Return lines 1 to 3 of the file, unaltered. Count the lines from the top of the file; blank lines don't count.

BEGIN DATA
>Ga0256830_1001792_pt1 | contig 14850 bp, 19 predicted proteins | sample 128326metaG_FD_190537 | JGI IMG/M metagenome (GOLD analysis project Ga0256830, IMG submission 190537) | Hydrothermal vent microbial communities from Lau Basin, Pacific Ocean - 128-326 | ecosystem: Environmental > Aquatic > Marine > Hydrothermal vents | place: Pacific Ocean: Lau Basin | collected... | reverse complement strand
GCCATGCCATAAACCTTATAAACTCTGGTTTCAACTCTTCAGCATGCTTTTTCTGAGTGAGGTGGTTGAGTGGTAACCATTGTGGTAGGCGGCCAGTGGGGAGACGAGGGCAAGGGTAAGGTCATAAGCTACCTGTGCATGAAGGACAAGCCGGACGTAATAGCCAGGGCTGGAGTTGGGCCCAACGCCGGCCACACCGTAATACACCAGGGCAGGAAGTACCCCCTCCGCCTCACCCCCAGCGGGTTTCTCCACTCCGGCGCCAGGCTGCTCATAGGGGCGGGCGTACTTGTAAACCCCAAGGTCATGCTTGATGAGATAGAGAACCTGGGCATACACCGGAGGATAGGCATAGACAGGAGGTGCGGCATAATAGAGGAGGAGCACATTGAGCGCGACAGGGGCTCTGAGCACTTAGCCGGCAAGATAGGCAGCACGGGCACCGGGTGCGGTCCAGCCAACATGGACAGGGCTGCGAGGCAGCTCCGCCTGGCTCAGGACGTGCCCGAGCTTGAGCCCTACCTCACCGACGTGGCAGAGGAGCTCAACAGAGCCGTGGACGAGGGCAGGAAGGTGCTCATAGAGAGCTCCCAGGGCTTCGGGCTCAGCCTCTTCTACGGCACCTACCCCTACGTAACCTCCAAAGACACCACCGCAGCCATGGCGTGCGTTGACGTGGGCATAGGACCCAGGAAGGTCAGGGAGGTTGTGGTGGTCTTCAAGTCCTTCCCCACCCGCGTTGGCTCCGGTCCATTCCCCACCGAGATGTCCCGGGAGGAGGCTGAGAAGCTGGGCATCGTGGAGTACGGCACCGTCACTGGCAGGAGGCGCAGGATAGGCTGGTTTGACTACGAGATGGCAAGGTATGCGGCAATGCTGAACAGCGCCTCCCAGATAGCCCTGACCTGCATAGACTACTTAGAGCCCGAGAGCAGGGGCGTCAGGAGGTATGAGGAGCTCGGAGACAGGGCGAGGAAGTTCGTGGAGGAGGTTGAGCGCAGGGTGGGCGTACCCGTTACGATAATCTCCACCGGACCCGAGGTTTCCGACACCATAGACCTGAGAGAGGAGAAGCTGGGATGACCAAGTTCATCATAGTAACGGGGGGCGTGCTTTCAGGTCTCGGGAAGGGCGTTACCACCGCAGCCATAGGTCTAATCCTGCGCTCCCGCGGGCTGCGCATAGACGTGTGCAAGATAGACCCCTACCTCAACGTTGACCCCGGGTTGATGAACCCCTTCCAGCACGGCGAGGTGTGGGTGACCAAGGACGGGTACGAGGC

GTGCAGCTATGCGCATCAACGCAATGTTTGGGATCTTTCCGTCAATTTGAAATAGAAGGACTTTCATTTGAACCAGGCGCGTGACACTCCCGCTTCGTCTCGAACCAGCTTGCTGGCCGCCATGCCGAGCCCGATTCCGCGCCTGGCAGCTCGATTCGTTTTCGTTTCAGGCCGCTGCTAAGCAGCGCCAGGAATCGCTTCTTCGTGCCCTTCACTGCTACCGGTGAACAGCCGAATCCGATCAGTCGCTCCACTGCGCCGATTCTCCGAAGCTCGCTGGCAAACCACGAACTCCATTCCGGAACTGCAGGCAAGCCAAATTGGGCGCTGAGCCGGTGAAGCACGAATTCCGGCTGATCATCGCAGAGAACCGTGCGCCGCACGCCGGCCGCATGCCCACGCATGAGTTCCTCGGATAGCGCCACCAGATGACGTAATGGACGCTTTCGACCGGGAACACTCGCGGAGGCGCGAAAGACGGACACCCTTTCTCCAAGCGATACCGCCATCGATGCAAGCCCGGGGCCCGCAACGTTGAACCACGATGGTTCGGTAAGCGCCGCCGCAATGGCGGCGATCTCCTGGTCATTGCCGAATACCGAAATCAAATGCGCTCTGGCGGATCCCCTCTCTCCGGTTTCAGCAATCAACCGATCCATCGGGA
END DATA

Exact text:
>Ga0256830_1001792_pt1 | contig 14850 bp, 19 predicted proteins | sample 128326metaG_FD_190537 | JGI IMG/M metagenome (GOLD analysis project Ga0256830, IMG submission 190537) | Hydrothermal vent microbial communities from Lau Basin, Pacific Ocean - 128-326 | ecosystem: Environmental > Aquatic > Marine > Hydrothermal vents | place: Pacific Ocean: Lau Basin | collected... | reverse complement strand
GCCATGCCATAAACCTTATAAACTCTGGTTTCAACTCTTCAGCATGCTTTTTCTGAGTGAGGTGGTTGAGTGGTAACCATTGTGGTAGGCGGCCAGTGGGGAGACGAGGGCAAGGGTAAGGTCATAAGCTACCTGTGCATGAAGGACAAGCCGGACGTAATAGCCAGGGCTGGAGTTGGGCCCAACGCCGGCCACACCGTAATACACCAGGGCAGGAAGTACCCCCTCCGCCTCACCCCCAGCGGGTTTCTCCACTCCGGCGCCAGGCTGCTCATAGGGGCGGGCGTACTTGTAAACCCCAAGGTCATGCTTGATGAGATAGAGAACCTGGGCATACACCGGAGGATAGGCATAGACAGGAGGTGCGGCATAATAGAGGAGGAGCACATTGAGCGCGACAGGGGCTCTGAGCACTTAGCCGGCAAGATAGGCAGCACGGGCACCGGGTGCGGTCCAGCCAACATGGACAGGGCTGCGAGGCAGCTCCGCCTGGCTCAGGACGTGCCCGAGCTTGAGCCCTACCTCACCGACGTGGCAGAGGAGCTCAACAGAGCCGTGGACGAGGGCAGGAAGGTGCTCATAGAGAGCTCCCAGGGCTTCGGGCTCAGCCTCTTCTACGGCACCTACCCCTACGTAACCTCCAAAGACACCACCGCAGCCATGGCGTGCGTTGACGTGGGCATAGGACCCAGGAAGGTCAGGGAGGTTGTGGTGGTCTTCAAGTCCTTCCCCACCCGCGTTGGCTCCGGTCCATTCCCCACCGAGATGTCCCGGGAGGAGGCTGAGAAGCTGGGCATCGTGGAGTACGGCACCGTCACTGGCAGGAGGCGCAGGATAGGCTGGTTTGACTACGAGATGGCAAGGTATGCGGCAATGCTGAACAGCGCCTCCCAGATAGCCCTGACCTGCATAGACTACTTAGAGCCCGAGAGCAGGGGCGTCAGGAGGTATGAGGAGCTCGGAGACAGGGCGAGGAAGTTCGTGGAGGAGGTTGAGCGCAGGGTGGGCGTACCCGTTACGATAATCTCCACCGGACCCGAGGTTTCCGACACCATAGACCTGAGAGAGGAGAAGCTGGGATGACCAAGTTCATCATAGTAACGGGGGGCGTGCTTTCAGGTCTCGGGAAGGGCGTTACCACCGCAGCCATAGGTCTAATCCTGCGCTCCCGCGGGCTGCGCATAGACGTGTGCAAGATAGACCCCTACCTCAACGTTGACCCCGGGTTGATGAACCCCTTCCAGCACGGCGAGGTGTGGGTGACCAAGGACGGGTACGAGGC

GTGCAGCTATGCGCATCAACGCAATGTTTGGGATCTTTCCGTCAATTTGAAATAGAAGGACTTTCATTTGAACCAGGCGCGTGACACTCCCGCTTCGTCTCGAACCAGCTTGCTGGCCGCCATGCCGAGCCCGATTCCGCGCCTGGCAGCTCGATTCGTTTTCGTTTCAGGCCGCTGCTAAGCAGCGCCAGGAATCGCTTCTTCGTGCCCTTCACTGCTACCGGTGAACAGCCGAATCCGATCAGTCGCTCCACTGCGCCGATTCTCCGAAGCTCGCTGGCAAACCACGAACTCCATTCCGGAACTGCAGGCAAGCCAAATTGGGCGCTGAGCCGGTGAAGCACGAATTCCGGCTGATCATCGCAGAGAACCGTGCGCCGCACGCCGGCCGCATGCCCACGCATGAGTTCCTCGGATAGCGCCACCAGATGACGTAATGGACGCTTTCGACCGGGAACACTCGCGGAGGCGCGAAAGACGGACACCCTTTCTCCAAGCGATACCGCCATCGATGCAAGCCCGGGGCCCGCAACGTTGAACCACGATGGTTCGGTAAGCGCCGCCGCAATGGCGGCGATCTCCTGGTCATTGCCGAATACCGAAATCAAATGCGCTCTGGCGGATCCCCTCTCTCCGGTTTCAGCAATCAACCGATCCATCGGGA